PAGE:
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9/4/2004 -10/12/2020



As I am writing this, it is 93 days, 13 hours, 29 minutes, 22 seconds since Peanut took her last breath, in my arms. Since I felt her little body struggle and push into mine, looking for comfort. 93 days since we raced across town, breathing life into her, and making promises to God that I don't even remember. Since I wrapped her in her favorite blanket, kissed her head, and handed her to her doctor for the last time. 

I've been going backwards through time, remembering the big things, the little things, the really hard things and the absolute best of things. So many memories are fighting with the most recent ones, and with my still-broken heart. I'm living in the past a little, you might say. 

On December 4th, 2004, Peanut came into our lives. On October 12, 2020, she left us. 5791 days. It really wasn't enough. I'd like to tell you a little about her life with us.


Oh man, I wanted a dog so badly. I begged and I pleaded, and I scattered cute dog pictures where I thought Jason would see them. Nothing worked; he didn't want the responsibility that a pet inevitably brings, especially at that time in our lives, and he wasn't wrong. But the heart wants what the heart wants, doesn't it.

We had to go out to get some office supplies one day, and wouldn't ya know it? There was a pet store next door. So convenient! We got our supplies, and somehow I talked Jason into going next door to see the animals. They were all so adorable of course, and we slowly walked down the aisle of puppies, talking about how cute they all were. I remember seeing a little blue (literally) Chihuahua  puppy and stopping for a minute to talk to him. And in the very next cage was Peanut. 

She was curled into the tiniest ball of fluff you'd ever seen. You couldn't tell which end was which. No amount of no's from Jason mattered, I HAD to hold this puppy, and then I had to figure out how I was going to take her home. It didn't happen that night, but the next day we brought her home. Jason would say it was because I literally wouldn't stop until he said yes. I would say it was because he knew she was ours from the moment he saw her. Or more truthfully, we were hers.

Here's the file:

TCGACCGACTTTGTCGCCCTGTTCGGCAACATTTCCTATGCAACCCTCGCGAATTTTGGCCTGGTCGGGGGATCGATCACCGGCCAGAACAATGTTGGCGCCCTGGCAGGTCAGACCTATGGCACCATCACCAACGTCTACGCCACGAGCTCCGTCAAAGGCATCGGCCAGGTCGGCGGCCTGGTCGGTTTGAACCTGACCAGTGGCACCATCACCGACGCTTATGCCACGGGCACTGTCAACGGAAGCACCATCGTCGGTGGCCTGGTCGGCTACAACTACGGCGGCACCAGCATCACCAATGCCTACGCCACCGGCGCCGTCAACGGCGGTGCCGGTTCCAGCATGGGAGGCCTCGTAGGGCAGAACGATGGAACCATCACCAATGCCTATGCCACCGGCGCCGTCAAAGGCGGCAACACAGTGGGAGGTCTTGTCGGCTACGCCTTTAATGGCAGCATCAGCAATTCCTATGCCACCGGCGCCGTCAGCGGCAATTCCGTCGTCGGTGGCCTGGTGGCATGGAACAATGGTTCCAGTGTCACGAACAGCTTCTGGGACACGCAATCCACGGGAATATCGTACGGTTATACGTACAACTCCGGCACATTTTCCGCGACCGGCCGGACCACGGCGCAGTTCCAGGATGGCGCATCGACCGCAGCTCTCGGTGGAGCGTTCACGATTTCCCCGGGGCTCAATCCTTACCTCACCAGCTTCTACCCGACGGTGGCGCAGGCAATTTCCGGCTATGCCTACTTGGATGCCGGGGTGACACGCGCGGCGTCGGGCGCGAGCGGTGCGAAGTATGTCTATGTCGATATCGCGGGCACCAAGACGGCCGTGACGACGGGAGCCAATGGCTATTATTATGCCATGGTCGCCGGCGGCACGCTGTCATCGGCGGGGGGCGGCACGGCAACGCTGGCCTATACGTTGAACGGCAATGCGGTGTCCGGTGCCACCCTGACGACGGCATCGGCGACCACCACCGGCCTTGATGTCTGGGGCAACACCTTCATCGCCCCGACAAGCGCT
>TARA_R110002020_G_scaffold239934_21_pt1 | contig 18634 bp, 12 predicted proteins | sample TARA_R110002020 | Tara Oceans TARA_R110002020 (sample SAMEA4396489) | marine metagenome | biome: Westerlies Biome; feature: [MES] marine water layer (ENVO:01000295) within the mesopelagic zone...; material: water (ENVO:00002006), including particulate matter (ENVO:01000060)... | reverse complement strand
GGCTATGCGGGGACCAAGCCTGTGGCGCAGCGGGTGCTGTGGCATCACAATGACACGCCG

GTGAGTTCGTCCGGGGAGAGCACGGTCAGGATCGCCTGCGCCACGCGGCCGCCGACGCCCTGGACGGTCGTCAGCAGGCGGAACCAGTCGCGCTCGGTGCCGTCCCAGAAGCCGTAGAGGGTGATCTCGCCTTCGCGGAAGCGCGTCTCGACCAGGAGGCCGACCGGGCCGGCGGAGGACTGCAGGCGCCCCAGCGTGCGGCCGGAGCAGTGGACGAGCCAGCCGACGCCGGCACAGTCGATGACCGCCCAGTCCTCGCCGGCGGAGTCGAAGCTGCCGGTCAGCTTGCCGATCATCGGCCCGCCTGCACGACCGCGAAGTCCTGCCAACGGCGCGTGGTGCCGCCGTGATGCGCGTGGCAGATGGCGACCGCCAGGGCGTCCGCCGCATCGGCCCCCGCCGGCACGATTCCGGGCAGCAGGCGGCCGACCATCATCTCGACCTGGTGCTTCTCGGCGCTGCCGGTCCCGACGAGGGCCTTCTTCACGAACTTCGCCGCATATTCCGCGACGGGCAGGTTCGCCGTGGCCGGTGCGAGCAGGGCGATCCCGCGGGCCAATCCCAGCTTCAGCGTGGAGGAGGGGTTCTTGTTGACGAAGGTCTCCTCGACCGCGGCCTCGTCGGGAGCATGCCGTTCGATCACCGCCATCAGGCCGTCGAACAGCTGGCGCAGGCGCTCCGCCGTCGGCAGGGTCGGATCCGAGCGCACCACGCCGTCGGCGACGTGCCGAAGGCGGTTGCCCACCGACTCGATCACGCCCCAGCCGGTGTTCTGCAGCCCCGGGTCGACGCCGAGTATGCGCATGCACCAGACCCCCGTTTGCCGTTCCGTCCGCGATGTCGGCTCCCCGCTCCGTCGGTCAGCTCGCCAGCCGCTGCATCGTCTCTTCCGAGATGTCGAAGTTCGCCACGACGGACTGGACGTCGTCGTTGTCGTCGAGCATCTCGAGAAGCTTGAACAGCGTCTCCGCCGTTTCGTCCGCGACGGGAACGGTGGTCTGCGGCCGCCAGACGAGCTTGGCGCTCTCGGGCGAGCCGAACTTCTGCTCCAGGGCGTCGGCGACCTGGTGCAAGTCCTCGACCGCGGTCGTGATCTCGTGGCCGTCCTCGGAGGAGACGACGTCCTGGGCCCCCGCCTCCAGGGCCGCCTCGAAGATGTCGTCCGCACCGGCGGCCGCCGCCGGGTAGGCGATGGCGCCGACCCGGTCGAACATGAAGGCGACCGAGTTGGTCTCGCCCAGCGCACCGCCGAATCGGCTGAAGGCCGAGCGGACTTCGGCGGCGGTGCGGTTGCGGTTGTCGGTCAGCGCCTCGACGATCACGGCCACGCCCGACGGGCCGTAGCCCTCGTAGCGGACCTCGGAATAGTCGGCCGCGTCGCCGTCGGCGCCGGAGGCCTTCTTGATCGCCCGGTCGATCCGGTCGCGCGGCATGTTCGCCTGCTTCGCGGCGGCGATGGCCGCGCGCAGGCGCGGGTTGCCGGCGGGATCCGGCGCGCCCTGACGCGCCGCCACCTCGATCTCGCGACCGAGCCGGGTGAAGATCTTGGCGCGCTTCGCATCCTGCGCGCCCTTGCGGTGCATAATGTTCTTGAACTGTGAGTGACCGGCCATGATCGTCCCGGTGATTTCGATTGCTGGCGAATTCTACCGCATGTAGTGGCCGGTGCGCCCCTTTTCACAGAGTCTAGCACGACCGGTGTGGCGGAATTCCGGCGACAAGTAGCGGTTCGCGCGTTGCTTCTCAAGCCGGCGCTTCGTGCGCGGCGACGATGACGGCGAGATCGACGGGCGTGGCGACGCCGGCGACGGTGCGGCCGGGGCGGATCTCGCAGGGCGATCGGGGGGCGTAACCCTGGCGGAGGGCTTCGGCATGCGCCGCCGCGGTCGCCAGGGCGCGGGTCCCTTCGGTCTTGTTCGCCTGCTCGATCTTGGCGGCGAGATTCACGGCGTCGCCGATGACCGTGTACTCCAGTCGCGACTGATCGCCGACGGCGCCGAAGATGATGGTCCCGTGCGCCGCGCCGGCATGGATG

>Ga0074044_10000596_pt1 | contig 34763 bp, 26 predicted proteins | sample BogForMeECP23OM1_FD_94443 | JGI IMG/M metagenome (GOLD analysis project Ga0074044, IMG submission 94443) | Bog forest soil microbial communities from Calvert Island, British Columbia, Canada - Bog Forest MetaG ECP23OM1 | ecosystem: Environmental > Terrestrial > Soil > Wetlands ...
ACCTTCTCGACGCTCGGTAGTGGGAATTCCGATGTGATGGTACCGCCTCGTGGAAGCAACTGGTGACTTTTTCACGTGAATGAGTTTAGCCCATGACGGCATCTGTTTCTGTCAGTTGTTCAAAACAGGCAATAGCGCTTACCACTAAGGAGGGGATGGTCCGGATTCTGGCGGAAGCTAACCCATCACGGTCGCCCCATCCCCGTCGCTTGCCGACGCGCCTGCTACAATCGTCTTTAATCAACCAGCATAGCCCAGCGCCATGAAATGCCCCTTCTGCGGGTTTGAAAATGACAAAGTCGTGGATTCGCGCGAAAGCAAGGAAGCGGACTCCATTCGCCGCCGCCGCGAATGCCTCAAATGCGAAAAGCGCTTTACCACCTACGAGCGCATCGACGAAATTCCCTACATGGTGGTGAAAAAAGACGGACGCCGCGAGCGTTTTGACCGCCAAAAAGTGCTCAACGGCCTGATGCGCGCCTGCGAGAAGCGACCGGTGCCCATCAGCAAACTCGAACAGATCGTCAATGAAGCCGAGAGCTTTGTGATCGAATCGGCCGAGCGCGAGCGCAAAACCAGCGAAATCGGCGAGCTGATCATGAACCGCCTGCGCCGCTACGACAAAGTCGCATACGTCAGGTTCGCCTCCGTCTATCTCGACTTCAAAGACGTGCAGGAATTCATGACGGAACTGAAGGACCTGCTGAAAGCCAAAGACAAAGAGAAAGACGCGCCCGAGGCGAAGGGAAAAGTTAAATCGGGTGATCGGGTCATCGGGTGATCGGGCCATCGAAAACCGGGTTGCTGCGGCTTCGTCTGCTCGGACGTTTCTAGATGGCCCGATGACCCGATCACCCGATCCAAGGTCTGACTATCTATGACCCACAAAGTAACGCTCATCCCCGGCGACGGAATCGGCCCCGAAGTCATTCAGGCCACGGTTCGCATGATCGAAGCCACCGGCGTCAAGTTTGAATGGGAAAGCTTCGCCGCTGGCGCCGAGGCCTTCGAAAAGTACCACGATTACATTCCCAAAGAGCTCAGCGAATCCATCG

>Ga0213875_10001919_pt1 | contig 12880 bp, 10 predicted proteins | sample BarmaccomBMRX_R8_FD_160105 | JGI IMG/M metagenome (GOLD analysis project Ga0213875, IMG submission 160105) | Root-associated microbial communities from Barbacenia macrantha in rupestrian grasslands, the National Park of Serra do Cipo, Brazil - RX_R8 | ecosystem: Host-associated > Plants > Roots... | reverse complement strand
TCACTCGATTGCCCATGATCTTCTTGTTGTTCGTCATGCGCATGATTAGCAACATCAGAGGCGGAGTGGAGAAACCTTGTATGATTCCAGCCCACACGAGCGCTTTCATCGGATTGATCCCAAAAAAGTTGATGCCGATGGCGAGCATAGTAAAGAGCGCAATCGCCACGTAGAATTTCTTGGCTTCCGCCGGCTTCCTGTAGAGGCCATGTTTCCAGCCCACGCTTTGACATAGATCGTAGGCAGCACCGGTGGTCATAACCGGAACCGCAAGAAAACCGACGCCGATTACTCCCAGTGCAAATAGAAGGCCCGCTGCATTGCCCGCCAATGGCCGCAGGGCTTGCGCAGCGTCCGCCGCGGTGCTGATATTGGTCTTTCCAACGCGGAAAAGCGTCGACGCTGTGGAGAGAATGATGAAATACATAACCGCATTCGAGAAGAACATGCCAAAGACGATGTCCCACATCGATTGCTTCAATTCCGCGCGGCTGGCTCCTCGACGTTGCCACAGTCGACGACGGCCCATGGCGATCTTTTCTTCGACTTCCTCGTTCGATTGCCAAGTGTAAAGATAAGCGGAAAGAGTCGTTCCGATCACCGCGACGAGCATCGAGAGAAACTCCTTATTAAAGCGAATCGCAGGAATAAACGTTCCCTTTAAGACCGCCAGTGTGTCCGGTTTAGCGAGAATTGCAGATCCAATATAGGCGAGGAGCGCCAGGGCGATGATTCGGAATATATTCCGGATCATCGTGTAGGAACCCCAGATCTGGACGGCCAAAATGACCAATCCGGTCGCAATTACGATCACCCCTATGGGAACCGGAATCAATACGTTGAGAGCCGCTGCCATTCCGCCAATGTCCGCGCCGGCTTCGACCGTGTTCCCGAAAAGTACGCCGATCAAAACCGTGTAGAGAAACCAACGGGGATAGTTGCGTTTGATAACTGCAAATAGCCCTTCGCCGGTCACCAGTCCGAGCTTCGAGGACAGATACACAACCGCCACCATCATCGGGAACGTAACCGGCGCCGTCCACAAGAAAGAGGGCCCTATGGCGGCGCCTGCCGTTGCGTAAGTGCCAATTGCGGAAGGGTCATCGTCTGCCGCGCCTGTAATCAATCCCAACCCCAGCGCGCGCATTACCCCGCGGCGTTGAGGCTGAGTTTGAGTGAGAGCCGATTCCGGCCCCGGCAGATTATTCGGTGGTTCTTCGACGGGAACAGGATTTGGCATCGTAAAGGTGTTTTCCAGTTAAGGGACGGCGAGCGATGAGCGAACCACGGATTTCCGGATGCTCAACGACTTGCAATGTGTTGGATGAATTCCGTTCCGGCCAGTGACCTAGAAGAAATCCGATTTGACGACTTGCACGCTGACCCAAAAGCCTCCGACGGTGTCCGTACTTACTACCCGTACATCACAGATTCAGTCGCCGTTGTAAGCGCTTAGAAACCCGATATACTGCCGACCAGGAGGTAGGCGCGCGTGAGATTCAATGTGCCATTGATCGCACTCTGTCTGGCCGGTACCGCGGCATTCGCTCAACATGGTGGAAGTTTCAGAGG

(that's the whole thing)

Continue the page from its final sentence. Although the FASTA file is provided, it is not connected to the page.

​Yes we got her from a pet store. Yes I know some will say we shouldn't have. But someone was going to take her home, weren't they? Someone was going to love her, and that someone was going to be me. 

Peanut traveled everywhere with us from the very beginning. She saw a ghost in the Belleview-Biltmore Hotel on her 1st New Year's Eve. <--- True story. She loved riding in the car, and she went just about any place we went. When she couldn't go, she stayed with her grandma and grandpa, and going to grandma's house was one of her very favorite things on earth. Jason liked to call it "camp grandma", and we often joked about getting her a backpack with that on it. She always came back a few ounces heavier from grandma's house...both in weight and in love. The bond Peanut had with Jason's parents was incredibly special, and I know they grieve for her as we do.

Everyone loved Peanut. I know that's a cliche` thing to say, but everyone really did love Peanut. No matter where she went, people wanted to know her - she just brought out the love in everybody. She had friends in almost every state; some she met in person, and some who only knew her from afar. Either way, her little light shined on so many. But you know who really loved Peanut? Her daddy. She wrapped herself alllll the way around his heart and they shared so many special things with each other. 

She knew from sound when he was getting ice cream or apples, and shared them both with him. If she didn't, she let him know what she thought about it. When she was able, she'd rather sleep on his shoulder than anyplace else in the world. A golf cart ride with dad literally could not be beat. And he was the only one who could always get a kiss from her, even if nobody else could...even in her final hours. Their love for each other was [is] every bit as powerful and deep as the love I shared with her, and his grief is every bit as powerful and deep as mine is. Seeing the pain of her loss reflected in his eyes is both humbling and heartbreaking. I'm not sure what I did to deserve someone as special as Jason in my life.